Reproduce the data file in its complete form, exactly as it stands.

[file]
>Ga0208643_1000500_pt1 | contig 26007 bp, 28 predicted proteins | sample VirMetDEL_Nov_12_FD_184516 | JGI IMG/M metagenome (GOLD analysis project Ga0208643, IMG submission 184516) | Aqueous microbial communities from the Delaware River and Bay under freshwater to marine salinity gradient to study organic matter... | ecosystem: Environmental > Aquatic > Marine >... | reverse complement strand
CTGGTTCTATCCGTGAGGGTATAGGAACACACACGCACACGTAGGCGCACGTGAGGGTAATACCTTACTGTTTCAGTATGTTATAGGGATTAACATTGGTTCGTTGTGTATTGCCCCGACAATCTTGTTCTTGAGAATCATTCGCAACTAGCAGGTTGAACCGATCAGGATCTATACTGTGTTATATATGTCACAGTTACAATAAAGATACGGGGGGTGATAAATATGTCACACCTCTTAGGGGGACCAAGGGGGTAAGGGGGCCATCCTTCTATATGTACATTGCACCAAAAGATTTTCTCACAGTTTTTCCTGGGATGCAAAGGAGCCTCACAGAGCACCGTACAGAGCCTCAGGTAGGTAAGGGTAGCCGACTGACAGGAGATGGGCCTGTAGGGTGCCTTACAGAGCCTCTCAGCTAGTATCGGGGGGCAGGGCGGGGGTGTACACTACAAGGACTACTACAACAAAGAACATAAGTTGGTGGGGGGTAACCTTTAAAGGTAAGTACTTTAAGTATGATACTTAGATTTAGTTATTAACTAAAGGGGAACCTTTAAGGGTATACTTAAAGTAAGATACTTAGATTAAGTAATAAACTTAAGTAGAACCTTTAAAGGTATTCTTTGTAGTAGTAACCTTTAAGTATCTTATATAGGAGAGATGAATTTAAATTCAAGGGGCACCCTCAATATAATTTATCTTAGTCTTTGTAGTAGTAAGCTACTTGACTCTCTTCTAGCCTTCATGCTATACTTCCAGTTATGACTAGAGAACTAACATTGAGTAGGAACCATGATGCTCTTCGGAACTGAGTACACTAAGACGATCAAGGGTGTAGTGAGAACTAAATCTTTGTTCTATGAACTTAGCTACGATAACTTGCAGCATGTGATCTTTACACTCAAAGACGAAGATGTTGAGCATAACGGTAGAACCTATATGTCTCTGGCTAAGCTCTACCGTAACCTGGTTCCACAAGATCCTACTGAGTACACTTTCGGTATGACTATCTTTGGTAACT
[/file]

>Ga0208643_1000500_pt1 | contig 26007 bp, 28 predicted proteins | sample VirMetDEL_Nov_12_FD_184516 | JGI IMG/M metagenome (GOLD analysis project Ga0208643, IMG submission 184516) | Aqueous microbial communities from the Delaware River and Bay under freshwater to marine salinity gradient to study organic matter... | ecosystem: Environmental > Aquatic > Marine >... | reverse complement strand
CTGGTTCTATCCGTGAGGGTATAGGAACACACACGCACACGTAGGCGCACGTGAGGGTAATACCTTACTGTTTCAGTATGTTATAGGGATTAACATTGGTTCGTTGTGTATTGCCCCGACAATCTTGTTCTTGAGAATCATTCGCAACTAGCAGGTTGAACCGATCAGGATCTATACTGTGTTATATATGTCACAGTTACAATAAAGATACGGGGGGTGATAAATATGTCACACCTCTTAGGGGGACCAAGGGGGTAAGGGGGCCATCCTTCTATATGTACATTGCACCAAAAGATTTTCTCACAGTTTTTCCTGGGATGCAAAGGAGCCTCACAGAGCACCGTACAGAGCCTCAGGTAGGTAAGGGTAGCCGACTGACAGGAGATGGGCCTGTAGGGTGCCTTACAGAGCCTCTCAGCTAGTATCGGGGGGCAGGGCGGGGGTGTACACTACAAGGACTACTACAACAAAGAACATAAGTTGGTGGGGGGTAACCTTTAAAGGTAAGTACTTTAAGTATGATACTTAGATTTAGTTATTAACTAAAGGGGAACCTTTAAGGGTATACTTAAAGTAAGATACTTAGATTAAGTAATAAACTTAAGTAGAACCTTTAAAGGTATTCTTTGTAGTAGTAACCTTTAAGTATCTTATATAGGAGAGATGAATTTAAATTCAAGGGGCACCCTCAATATAATTTATCTTAGTCTTTGTAGTAGTAAGCTACTTGACTCTCTTCTAGCCTTCATGCTATACTTCCAGTTATGACTAGAGAACTAACATTGAGTAGGAACCATGATGCTCTTCGGAACTGAGTACACTAAGACGATCAAGGGTGTAGTGAGAACTAAATCTTTGTTCTATGAACTTAGCTACGATAACTTGCAGCATGTGATCTTTACACTCAAAGACGAAGATGTTGAGCATAACGGTAGAACCTATATGTCTCTGGCTAAGCTCTACCGTAACCTGGTTCCACAAGATCCTACTGAGTACACTTTCGGTATGACTATCTTTGGTAACT